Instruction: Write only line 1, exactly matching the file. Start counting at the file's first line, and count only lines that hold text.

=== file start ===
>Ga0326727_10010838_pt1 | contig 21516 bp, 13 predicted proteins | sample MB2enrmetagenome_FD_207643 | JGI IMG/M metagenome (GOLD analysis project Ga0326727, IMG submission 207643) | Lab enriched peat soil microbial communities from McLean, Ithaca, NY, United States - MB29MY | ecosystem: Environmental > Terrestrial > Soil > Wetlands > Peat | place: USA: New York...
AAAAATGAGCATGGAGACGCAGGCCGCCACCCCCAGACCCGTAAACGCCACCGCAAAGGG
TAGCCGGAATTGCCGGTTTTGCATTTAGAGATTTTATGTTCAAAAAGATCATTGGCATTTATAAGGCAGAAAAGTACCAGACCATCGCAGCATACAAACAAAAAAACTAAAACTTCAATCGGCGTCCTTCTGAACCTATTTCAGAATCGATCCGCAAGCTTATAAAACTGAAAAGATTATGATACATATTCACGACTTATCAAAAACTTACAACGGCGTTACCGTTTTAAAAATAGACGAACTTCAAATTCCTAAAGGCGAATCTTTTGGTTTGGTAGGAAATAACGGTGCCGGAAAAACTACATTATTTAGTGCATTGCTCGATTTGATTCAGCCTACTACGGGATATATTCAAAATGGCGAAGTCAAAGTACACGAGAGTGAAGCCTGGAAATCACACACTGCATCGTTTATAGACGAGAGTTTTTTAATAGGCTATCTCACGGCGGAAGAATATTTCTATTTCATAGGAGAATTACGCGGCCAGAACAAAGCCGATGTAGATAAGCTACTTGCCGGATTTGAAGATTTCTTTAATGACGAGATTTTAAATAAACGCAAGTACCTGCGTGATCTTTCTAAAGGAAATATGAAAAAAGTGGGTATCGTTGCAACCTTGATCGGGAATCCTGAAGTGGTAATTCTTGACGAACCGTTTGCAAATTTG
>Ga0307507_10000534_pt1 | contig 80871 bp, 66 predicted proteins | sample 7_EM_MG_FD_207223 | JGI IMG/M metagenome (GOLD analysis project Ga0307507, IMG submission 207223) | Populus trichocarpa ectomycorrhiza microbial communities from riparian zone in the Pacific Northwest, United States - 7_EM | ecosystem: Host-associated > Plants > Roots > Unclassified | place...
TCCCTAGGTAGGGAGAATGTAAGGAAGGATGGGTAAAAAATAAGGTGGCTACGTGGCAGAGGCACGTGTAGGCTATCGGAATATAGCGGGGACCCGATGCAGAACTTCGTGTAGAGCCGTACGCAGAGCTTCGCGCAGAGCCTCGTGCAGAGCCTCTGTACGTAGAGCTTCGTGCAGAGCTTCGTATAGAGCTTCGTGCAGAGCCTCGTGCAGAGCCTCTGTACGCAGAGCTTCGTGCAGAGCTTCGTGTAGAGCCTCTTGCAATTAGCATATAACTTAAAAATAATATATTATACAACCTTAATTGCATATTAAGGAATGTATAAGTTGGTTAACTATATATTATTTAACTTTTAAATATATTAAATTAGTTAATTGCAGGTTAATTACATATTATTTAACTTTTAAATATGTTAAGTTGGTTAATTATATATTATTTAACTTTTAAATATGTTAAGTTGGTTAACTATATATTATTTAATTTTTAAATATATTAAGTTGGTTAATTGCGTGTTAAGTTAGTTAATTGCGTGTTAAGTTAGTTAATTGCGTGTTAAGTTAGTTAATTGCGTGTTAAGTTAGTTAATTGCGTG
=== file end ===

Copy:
>Ga0326727_10010838_pt1 | contig 21516 bp, 13 predicted proteins | sample MB2enrmetagenome_FD_207643 | JGI IMG/M metagenome (GOLD analysis project Ga0326727, IMG submission 207643) | Lab enriched peat soil microbial communities from McLean, Ithaca, NY, United States - MB29MY | ecosystem: Environmental > Terrestrial > Soil > Wetlands > Peat | place: USA: New York...